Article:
I removed mine so I could relocate the cable modem upstairs which supplied phone and internet. I don't have a problem telling you how to do it. It is not like the old days of analog cable theft. In fact, I am not certain why they install them now that services are digital and an STB is required to get the premium cable channels.
Anyway with a narrow slotted screwdriver (or two) insert the shaft inside the collar until it slides past the hex nut of the cable end. Go by feel. The flat part of the screw driver tip will be flat against one flat side of the hex nut. If you use two it will be on the opposite side. Turn the screwdriver so it rotates about the nut not itself. If the nut is tight you will need to apply lots of grip and torque. It helps to lay the screwdriver handle against the cable and turn the collar and screwdrivers all together.
If the collar is outside your house I would not remove it. Only the ones inside. The wiring inside is mine and I like to move the hardware as needed.
Just remember that your signal might not be the same in the other room unless you use the exact same cable... Using another inside cable may cause service disruption if the signal ain't right... That's why they prefer to send techs to move the equipment themselves...
The cable locks are "required" because of the 911 service that comes with the VOIP...
I assume that the lock is in place to preclude tampering with the box, either by the homeowner or others so that you always have emergency phone access, although that is obviously not the only reason for the tamper proofing.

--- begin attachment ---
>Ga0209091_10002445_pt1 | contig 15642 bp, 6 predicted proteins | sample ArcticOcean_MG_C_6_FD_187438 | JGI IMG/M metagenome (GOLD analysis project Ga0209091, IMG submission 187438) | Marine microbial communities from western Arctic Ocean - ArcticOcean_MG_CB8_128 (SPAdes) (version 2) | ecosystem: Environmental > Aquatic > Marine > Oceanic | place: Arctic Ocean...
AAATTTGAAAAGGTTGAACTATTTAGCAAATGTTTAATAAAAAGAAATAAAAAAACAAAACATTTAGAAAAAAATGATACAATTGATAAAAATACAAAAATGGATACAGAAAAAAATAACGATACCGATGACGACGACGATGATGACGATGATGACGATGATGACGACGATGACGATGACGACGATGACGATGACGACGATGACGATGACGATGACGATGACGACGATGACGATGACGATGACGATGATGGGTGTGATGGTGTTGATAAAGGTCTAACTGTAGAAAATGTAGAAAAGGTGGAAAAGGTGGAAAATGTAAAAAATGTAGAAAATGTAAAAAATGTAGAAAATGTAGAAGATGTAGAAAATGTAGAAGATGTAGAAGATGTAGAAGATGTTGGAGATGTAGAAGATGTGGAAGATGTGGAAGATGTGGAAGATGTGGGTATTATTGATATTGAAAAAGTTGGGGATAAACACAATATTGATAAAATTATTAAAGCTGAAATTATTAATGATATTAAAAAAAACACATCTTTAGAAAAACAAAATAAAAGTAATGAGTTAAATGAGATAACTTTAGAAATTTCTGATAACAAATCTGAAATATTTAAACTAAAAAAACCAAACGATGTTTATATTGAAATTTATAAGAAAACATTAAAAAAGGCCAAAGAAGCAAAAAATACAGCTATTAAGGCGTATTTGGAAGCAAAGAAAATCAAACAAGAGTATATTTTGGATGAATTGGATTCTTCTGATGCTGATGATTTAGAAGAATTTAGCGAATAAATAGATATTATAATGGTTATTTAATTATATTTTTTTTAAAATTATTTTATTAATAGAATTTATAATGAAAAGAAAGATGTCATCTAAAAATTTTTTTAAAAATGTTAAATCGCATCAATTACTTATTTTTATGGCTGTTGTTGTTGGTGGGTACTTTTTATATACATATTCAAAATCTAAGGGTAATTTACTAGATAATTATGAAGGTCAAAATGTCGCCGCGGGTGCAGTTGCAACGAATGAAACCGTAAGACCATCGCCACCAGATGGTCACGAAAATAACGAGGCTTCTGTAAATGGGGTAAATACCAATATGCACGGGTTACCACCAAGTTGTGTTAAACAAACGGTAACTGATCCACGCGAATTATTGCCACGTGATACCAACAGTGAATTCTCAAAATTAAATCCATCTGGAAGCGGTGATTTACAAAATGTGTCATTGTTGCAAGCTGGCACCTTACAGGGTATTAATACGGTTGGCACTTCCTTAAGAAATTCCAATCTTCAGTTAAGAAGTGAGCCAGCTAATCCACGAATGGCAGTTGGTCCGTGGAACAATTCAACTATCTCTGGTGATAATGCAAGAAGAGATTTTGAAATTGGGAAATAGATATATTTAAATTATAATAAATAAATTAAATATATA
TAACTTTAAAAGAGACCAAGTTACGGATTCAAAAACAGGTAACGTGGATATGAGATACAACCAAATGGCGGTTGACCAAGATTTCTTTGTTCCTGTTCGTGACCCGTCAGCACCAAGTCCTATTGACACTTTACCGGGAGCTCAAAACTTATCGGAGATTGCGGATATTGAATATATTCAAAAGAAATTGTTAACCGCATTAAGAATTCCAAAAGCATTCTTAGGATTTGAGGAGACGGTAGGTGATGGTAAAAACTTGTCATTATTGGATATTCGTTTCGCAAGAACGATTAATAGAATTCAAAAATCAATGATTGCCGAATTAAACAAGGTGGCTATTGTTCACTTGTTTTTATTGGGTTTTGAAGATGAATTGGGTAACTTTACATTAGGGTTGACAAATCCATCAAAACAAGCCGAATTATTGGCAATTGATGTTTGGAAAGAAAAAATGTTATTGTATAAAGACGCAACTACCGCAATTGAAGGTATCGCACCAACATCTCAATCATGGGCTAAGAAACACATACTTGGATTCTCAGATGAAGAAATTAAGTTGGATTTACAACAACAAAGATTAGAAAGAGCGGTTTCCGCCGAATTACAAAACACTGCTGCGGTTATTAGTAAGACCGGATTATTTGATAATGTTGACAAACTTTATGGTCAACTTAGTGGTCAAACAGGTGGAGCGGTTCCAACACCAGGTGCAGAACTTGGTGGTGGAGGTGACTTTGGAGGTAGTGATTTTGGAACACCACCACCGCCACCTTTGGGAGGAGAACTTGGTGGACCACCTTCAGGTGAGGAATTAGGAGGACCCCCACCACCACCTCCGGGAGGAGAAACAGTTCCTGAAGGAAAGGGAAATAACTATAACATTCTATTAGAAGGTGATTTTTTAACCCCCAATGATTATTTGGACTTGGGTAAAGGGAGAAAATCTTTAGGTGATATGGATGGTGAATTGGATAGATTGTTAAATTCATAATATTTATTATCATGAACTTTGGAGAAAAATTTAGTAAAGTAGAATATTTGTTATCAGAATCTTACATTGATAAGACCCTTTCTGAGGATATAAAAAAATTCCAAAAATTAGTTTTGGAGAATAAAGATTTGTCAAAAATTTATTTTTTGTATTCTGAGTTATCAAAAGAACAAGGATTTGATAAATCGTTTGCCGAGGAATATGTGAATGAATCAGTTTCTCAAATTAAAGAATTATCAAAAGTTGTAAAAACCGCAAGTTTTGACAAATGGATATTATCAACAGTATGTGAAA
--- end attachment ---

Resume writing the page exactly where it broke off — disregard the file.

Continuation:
Here's a thread on the tool and some caveats. Although the thread is in the Videotron forum, I assume it applies to Rogers, Cogeco, Shaw, etc:
The Modem is Registered to your Physical Street address for 911 service.
They don't want you taking your modem/voip to a different street location, because if call 911 and became incapacitated before giving any info, the emergency crews will show up at the original registered address & not where you are calling from.
Sorry but that does not explain why they install them when the customer does not have cable telephony. Or why other VOIP providers do not place locks on the hardware. Heck some encourage you to take it with you when you travel.
Only the cable at the splitter for the phone line has the collar and the other end going into the voip box.
My understanding for the collar is as mentioned above, 911 service. A not so savy homeowner could disconnect a cable (thinking it's just a cable) and knock out their phone service thereby not having 911 service from the home.
I will be moving the voip box a few feet from where the splitter is, currently it is two floors away. I'm not concerned over the signal quality, if anything the quality will be better. thanks for the concern though.
So there is a sleeve around the connector? If its only on the wall plate side, then you could take the wallplate off the wall and disassemble it from the back side. Cable pro is atleast one company that has a security wrench for these sleeves.
I'd recommend just taking the wallplate off, the barrel nut is usually on the back too. Just untighten, remove, and its off.
They have had such security collars long before cable telephony.
That box is their point of physical control for your entire cabe service for your home, second to authorizing indiviual devices, for homes with overhead drops at least (ground drops are usually controlled at the pedestal where a number of homes connect to their service feed).
I think there's a disconnect between some people in this thread.
From what I gather, the OP was talking about the little brass sleeve that the technician places on the coax connector of the voip modem and the wall outlet (if applicable). It prevents someone from being able to disconnect the coax from the modem or wall outlet.
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